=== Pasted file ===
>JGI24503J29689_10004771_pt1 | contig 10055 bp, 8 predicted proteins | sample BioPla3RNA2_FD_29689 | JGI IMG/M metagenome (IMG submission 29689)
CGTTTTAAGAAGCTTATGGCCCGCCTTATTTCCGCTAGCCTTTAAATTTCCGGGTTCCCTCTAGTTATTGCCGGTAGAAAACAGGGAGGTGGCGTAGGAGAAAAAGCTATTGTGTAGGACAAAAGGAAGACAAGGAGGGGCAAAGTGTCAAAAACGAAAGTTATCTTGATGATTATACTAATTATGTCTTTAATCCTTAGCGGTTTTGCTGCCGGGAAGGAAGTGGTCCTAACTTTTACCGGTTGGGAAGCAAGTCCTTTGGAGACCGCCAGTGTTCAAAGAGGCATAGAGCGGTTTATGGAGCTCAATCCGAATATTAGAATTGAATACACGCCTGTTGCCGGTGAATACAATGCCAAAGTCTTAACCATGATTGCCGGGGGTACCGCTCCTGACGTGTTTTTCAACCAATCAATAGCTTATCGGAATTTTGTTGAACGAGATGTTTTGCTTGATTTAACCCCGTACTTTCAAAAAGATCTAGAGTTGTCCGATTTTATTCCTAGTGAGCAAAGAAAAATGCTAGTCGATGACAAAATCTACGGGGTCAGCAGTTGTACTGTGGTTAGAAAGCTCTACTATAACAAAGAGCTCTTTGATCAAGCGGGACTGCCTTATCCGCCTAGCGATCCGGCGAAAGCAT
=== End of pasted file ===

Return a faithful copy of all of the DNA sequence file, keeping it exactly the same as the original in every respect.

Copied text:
>JGI24503J29689_10004771_pt1 | contig 10055 bp, 8 predicted proteins | sample BioPla3RNA2_FD_29689 | JGI IMG/M metagenome (IMG submission 29689)
CGTTTTAAGAAGCTTATGGCCCGCCTTATTTCCGCTAGCCTTTAAATTTCCGGGTTCCCTCTAGTTATTGCCGGTAGAAAACAGGGAGGTGGCGTAGGAGAAAAAGCTATTGTGTAGGACAAAAGGAAGACAAGGAGGGGCAAAGTGTCAAAAACGAAAGTTATCTTGATGATTATACTAATTATGTCTTTAATCCTTAGCGGTTTTGCTGCCGGGAAGGAAGTGGTCCTAACTTTTACCGGTTGGGAAGCAAGTCCTTTGGAGACCGCCAGTGTTCAAAGAGGCATAGAGCGGTTTATGGAGCTCAATCCGAATATTAGAATTGAATACACGCCTGTTGCCGGTGAATACAATGCCAAAGTCTTAACCATGATTGCCGGGGGTACCGCTCCTGACGTGTTTTTCAACCAATCAATAGCTTATCGGAATTTTGTTGAACGAGATGTTTTGCTTGATTTAACCCCGTACTTTCAAAAAGATCTAGAGTTGTCCGATTTTATTCCTAGTGAGCAAAGAAAAATGCTAGTCGATGACAAAATCTACGGGGTCAGCAGTTGTACTGTGGTTAGAAAGCTCTACTATAACAAAGAGCTCTTTGATCAAGCGGGACTGCCTTATCCGCCTAGCGATCCGGCGAAAGCAT